Econ 101 instructors take note—a new illustration of the important microeconomic concept of incidence just dropped. Economists emphasize that there is a world of difference between legal and economic incidence. Legal incidence specifies who, on paper, has the right to claim a benefit or the obligation to bear a liability. Economic incidence analyzes which party receives a benefit or bears a cost in actuality. Who gets to command more or fewer resources?
In a classic case of damning with faint praise, former President Donald Trump recently expressed his affection for Chinese President Xi Jinping, while threatening to engage in a trade war with China if he is reelected as President. In typical Trumpian style, he feted Xi as a smart, strong leader while also stating that while he is not specifically looking for a trade war, import duties even greater than the 60 percent he was previously reported as considering are completely on the table. An equitable fellow if ever there was one, Mr. Trump has also announced plans to ostensibly revitalize American manufacturing by levying a 10 percent tariff on imported goods across the board. This is hardly new, nor limited to Trump, as President Biden has maintained his predecessor’s duties on some $370 million worth of Chinese imports. Both national conservatives and liberal protectionists are dead wrong about tariffs and growth.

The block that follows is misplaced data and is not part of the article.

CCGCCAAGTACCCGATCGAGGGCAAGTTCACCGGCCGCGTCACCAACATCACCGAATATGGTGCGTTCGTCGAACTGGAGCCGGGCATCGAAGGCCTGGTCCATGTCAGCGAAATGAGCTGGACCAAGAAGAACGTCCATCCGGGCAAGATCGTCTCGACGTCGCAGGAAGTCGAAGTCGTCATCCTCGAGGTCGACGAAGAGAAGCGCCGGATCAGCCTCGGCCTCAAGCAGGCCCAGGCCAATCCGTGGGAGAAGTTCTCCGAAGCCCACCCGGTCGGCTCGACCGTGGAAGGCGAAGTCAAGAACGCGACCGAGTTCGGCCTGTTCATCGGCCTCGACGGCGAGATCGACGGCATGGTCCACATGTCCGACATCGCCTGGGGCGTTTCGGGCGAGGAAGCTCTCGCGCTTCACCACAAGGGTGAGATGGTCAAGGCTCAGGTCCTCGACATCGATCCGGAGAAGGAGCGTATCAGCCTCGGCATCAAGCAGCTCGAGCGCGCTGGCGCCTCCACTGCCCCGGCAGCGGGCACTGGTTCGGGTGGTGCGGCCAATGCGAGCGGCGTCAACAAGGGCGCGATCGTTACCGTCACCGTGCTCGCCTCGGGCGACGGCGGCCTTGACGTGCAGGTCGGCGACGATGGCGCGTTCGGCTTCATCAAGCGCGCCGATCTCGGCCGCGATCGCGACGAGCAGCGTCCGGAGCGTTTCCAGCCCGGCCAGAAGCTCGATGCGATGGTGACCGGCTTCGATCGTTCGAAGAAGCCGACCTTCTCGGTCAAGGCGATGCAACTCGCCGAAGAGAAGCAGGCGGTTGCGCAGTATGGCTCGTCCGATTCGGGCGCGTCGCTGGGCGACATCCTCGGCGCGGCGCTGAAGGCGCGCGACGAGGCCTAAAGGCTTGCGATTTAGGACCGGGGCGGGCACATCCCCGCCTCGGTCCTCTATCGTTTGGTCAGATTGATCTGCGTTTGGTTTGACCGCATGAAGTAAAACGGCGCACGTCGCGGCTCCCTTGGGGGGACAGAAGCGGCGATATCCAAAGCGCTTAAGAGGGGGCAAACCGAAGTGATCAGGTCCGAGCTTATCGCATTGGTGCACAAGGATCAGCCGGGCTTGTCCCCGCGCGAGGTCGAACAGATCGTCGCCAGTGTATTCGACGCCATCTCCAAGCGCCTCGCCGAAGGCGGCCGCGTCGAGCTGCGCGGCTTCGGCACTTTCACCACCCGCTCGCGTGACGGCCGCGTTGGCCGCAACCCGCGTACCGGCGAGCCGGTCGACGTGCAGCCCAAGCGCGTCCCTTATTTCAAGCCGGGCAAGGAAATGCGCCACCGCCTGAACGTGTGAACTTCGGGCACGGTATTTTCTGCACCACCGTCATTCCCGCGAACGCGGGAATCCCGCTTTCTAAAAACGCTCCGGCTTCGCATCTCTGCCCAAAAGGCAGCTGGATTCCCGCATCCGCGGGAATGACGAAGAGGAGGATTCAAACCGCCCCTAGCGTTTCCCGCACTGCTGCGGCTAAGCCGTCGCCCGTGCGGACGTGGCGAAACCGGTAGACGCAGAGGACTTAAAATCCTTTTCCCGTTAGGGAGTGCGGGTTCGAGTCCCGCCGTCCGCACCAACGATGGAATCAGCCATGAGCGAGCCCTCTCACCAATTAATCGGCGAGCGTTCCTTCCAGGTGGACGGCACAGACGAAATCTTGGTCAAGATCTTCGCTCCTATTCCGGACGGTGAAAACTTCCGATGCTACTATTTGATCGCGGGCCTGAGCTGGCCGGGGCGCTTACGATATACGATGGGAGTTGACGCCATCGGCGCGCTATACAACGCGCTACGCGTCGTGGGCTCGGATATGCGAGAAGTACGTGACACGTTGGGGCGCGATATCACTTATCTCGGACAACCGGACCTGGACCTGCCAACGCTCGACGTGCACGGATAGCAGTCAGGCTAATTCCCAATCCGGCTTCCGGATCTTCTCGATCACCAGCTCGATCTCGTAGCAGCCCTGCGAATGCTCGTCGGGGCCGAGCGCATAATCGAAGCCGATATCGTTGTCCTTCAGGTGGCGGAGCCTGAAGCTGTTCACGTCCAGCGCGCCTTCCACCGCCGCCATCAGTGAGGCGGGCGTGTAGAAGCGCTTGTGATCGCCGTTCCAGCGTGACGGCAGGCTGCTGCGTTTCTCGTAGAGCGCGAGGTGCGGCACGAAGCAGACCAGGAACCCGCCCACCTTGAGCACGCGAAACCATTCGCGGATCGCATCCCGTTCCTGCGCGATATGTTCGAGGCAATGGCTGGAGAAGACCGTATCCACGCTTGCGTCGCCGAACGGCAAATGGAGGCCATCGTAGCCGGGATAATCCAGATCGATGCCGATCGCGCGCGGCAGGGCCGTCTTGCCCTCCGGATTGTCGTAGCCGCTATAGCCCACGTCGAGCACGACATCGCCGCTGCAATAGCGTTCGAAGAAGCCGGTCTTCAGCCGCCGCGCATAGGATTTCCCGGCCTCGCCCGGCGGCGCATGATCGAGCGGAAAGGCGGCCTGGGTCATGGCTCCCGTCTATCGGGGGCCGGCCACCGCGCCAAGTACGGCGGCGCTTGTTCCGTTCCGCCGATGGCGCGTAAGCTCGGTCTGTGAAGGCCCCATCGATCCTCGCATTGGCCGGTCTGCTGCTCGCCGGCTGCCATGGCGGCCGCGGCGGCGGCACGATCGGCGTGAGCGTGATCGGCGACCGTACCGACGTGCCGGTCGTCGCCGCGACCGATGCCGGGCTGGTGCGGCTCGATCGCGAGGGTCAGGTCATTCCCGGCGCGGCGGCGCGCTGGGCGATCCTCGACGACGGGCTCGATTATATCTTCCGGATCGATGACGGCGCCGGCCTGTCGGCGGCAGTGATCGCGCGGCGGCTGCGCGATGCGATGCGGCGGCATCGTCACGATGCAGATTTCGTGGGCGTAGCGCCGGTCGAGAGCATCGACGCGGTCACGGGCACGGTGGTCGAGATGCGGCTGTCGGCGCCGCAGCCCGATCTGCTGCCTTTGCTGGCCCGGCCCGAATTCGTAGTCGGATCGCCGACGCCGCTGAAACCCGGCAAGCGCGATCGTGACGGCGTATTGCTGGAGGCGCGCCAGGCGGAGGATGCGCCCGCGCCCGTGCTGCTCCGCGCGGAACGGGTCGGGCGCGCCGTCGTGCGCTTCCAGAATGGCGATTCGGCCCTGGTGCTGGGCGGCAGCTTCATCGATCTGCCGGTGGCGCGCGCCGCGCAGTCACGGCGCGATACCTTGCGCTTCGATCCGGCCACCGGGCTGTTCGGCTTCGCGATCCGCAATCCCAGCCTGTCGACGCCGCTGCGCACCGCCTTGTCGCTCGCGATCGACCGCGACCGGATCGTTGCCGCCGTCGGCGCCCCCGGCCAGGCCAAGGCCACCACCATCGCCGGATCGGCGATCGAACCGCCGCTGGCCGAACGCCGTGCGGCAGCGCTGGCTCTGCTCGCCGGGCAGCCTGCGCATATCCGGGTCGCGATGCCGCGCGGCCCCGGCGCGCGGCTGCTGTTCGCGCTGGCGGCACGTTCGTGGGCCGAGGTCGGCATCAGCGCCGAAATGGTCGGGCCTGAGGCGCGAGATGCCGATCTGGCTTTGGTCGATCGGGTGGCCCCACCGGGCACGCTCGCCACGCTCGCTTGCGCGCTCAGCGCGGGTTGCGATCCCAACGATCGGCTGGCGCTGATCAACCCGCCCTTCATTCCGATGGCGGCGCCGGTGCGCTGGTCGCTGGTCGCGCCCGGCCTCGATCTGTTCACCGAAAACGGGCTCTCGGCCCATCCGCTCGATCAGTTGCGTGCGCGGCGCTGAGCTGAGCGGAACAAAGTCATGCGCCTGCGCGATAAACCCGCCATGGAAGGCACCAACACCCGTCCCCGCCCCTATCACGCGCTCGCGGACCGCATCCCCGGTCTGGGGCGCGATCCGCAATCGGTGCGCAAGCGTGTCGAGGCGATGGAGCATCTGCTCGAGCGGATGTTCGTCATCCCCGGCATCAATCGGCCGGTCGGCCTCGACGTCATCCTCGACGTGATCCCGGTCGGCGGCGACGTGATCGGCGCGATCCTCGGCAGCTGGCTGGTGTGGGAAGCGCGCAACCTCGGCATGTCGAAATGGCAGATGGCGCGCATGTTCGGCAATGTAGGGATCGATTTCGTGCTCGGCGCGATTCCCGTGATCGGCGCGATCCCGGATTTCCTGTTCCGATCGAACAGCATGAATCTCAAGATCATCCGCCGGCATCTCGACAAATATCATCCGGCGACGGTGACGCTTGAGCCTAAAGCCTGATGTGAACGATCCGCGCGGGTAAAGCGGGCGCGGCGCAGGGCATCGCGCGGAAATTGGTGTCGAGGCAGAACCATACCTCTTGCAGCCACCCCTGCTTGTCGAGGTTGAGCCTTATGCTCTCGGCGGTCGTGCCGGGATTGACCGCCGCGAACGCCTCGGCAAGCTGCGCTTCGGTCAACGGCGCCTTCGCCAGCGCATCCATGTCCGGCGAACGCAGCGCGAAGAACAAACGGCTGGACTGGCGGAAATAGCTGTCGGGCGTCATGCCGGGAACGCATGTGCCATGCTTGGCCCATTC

The U.S. Congress hasn’t done much in the past month with one notable exception. The U.S. House of Representatives made progress toward establishing a commission to address the nation’s worsening fiscal situation.
While the U.S. Senate was busy approving another $95 billion for various foreign policy purposes, two important things were happening to which almost no one in Congress was paying attention. One was the released January inflation data; the other was the updated Congressional Budget Office (CBO) 10-year fiscal outlook.
William F. Buckley once defined a conservative as “Someone who stands athwart history, yelling Stop.” With apologies to Buckley, we might define an economist as someone who stands athwart the contemporary public policy conversation, yelling, “This time isn’t different!”
It is no secret that the state and local governments make California a very difficult place to do business. The Golden State maintained its perennial position of the worst business climate in the country in Chief Executive magazine’s annual “Best and Worst States for Business” survey of hundreds of CEOs from across the nation. (Texas, Florida, and Tennessee once again topped the list.) But things are particularly bad for restaurant owners, and substantial increases in the minimum wage are only making them worse.
There are some big signs that the people of Las Vegas and the state of Nevada are getting genuine buyer’s remorse over the Oakland Athletics.